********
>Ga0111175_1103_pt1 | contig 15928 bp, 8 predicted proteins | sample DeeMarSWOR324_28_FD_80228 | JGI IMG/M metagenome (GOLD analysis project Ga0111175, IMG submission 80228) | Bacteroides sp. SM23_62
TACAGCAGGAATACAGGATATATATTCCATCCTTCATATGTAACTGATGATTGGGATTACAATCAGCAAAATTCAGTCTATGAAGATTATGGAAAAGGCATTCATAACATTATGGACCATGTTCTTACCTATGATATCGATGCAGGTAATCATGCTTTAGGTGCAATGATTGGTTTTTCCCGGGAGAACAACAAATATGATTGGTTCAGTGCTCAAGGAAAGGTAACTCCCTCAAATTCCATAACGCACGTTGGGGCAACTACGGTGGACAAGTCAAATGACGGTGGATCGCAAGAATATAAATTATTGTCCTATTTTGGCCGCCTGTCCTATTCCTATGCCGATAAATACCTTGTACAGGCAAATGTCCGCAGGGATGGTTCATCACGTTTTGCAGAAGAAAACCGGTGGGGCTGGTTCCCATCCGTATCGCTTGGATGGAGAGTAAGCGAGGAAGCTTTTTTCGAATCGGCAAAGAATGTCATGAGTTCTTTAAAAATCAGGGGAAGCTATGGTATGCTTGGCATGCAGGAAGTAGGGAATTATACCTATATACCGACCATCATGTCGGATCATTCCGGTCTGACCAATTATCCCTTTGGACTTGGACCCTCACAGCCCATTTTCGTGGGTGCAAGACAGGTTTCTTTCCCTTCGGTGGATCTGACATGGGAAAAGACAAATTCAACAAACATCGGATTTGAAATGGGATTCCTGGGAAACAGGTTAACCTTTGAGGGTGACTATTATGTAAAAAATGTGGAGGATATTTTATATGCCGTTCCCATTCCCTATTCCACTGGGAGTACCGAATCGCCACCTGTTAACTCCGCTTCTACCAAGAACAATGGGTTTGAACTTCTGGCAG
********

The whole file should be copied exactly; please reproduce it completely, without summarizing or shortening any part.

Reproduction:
>Ga0111175_1103_pt1 | contig 15928 bp, 8 predicted proteins | sample DeeMarSWOR324_28_FD_80228 | JGI IMG/M metagenome (GOLD analysis project Ga0111175, IMG submission 80228) | Bacteroides sp. SM23_62
TACAGCAGGAATACAGGATATATATTCCATCCTTCATATGTAACTGATGATTGGGATTACAATCAGCAAAATTCAGTCTATGAAGATTATGGAAAAGGCATTCATAACATTATGGACCATGTTCTTACCTATGATATCGATGCAGGTAATCATGCTTTAGGTGCAATGATTGGTTTTTCCCGGGAGAACAACAAATATGATTGGTTCAGTGCTCAAGGAAAGGTAACTCCCTCAAATTCCATAACGCACGTTGGGGCAACTACGGTGGACAAGTCAAATGACGGTGGATCGCAAGAATATAAATTATTGTCCTATTTTGGCCGCCTGTCCTATTCCTATGCCGATAAATACCTTGTACAGGCAAATGTCCGCAGGGATGGTTCATCACGTTTTGCAGAAGAAAACCGGTGGGGCTGGTTCCCATCCGTATCGCTTGGATGGAGAGTAAGCGAGGAAGCTTTTTTCGAATCGGCAAAGAATGTCATGAGTTCTTTAAAAATCAGGGGAAGCTATGGTATGCTTGGCATGCAGGAAGTAGGGAATTATACCTATATACCGACCATCATGTCGGATCATTCCGGTCTGACCAATTATCCCTTTGGACTTGGACCCTCACAGCCCATTTTCGTGGGTGCAAGACAGGTTTCTTTCCCTTCGGTGGATCTGACATGGGAAAAGACAAATTCAACAAACATCGGATTTGAAATGGGATTCCTGGGAAACAGGTTAACCTTTGAGGGTGACTATTATGTAAAAAATGTGGAGGATATTTTATATGCCGTTCCCATTCCCTATTCCACTGGGAGTACCGAATCGCCACCTGTTAACTCCGCTTCTACCAAGAACAATGGGTTTGAACTTCTGGCAG